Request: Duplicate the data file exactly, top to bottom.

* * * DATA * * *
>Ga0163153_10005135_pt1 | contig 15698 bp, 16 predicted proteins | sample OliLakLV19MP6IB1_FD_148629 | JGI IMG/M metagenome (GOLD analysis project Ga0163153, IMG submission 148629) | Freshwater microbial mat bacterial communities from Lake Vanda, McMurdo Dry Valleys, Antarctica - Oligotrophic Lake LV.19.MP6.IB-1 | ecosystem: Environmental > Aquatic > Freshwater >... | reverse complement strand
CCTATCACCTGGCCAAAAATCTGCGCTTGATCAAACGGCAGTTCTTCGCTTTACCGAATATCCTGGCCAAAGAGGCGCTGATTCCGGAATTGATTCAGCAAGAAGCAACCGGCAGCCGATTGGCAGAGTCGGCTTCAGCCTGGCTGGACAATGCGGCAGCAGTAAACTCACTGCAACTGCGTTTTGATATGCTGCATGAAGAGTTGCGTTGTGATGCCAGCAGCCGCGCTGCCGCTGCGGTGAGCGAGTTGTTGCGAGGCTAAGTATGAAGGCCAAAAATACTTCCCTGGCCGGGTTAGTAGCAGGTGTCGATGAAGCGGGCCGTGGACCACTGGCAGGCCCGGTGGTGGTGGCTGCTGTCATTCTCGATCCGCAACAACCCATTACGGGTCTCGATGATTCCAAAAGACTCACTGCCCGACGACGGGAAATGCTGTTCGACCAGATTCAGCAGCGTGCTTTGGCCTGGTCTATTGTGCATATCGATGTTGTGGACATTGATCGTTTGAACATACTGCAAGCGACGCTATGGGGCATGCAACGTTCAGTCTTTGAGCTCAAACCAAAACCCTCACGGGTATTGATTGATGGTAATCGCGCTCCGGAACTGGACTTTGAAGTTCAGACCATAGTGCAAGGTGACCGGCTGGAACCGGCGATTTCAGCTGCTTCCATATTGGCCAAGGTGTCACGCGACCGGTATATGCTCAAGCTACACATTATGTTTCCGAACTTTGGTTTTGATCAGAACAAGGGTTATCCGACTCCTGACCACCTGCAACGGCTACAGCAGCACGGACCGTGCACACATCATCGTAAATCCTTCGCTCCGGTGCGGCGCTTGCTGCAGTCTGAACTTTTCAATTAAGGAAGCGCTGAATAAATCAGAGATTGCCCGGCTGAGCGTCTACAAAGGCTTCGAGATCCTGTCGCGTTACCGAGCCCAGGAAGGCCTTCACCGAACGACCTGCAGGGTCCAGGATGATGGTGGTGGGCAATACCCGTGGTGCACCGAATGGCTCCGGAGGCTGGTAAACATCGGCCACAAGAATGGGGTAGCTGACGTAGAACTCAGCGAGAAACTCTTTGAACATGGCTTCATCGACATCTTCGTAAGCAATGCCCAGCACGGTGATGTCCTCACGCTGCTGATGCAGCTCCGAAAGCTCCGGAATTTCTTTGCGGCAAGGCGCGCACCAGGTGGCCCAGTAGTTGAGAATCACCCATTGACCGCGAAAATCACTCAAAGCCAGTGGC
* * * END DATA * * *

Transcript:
>Ga0163153_10005135_pt1 | contig 15698 bp, 16 predicted proteins | sample OliLakLV19MP6IB1_FD_148629 | JGI IMG/M metagenome (GOLD analysis project Ga0163153, IMG submission 148629) | Freshwater microbial mat bacterial communities from Lake Vanda, McMurdo Dry Valleys, Antarctica - Oligotrophic Lake LV.19.MP6.IB-1 | ecosystem: Environmental > Aquatic > Freshwater >... | reverse complement strand
CCTATCACCTGGCCAAAAATCTGCGCTTGATCAAACGGCAGTTCTTCGCTTTACCGAATATCCTGGCCAAAGAGGCGCTGATTCCGGAATTGATTCAGCAAGAAGCAACCGGCAGCCGATTGGCAGAGTCGGCTTCAGCCTGGCTGGACAATGCGGCAGCAGTAAACTCACTGCAACTGCGTTTTGATATGCTGCATGAAGAGTTGCGTTGTGATGCCAGCAGCCGCGCTGCCGCTGCGGTGAGCGAGTTGTTGCGAGGCTAAGTATGAAGGCCAAAAATACTTCCCTGGCCGGGTTAGTAGCAGGTGTCGATGAAGCGGGCCGTGGACCACTGGCAGGCCCGGTGGTGGTGGCTGCTGTCATTCTCGATCCGCAACAACCCATTACGGGTCTCGATGATTCCAAAAGACTCACTGCCCGACGACGGGAAATGCTGTTCGACCAGATTCAGCAGCGTGCTTTGGCCTGGTCTATTGTGCATATCGATGTTGTGGACATTGATCGTTTGAACATACTGCAAGCGACGCTATGGGGCATGCAACGTTCAGTCTTTGAGCTCAAACCAAAACCCTCACGGGTATTGATTGATGGTAATCGCGCTCCGGAACTGGACTTTGAAGTTCAGACCATAGTGCAAGGTGACCGGCTGGAACCGGCGATTTCAGCTGCTTCCATATTGGCCAAGGTGTCACGCGACCGGTATATGCTCAAGCTACACATTATGTTTCCGAACTTTGGTTTTGATCAGAACAAGGGTTATCCGACTCCTGACCACCTGCAACGGCTACAGCAGCACGGACCGTGCACACATCATCGTAAATCCTTCGCTCCGGTGCGGCGCTTGCTGCAGTCTGAACTTTTCAATTAAGGAAGCGCTGAATAAATCAGAGATTGCCCGGCTGAGCGTCTACAAAGGCTTCGAGATCCTGTCGCGTTACCGAGCCCAGGAAGGCCTTCACCGAACGACCTGCAGGGTCCAGGATGATGGTGGTGGGCAATACCCGTGGTGCACCGAATGGCTCCGGAGGCTGGTAAACATCGGCCACAAGAATGGGGTAGCTGACGTAGAACTCAGCGAGAAACTCTTTGAACATGGCTTCATCGACATCTTCGTAAGCAATGCCCAGCACGGTGATGTCCTCACGCTGCTGATGCAGCTCCGAAAGCTCCGGAATTTCTTTGCGGCAAGGCGCGCACCAGGTGGCCCAGTAGTTGAGAATCACCCATTGACCGCGAAAATCACTCAAAGCCAGTGGC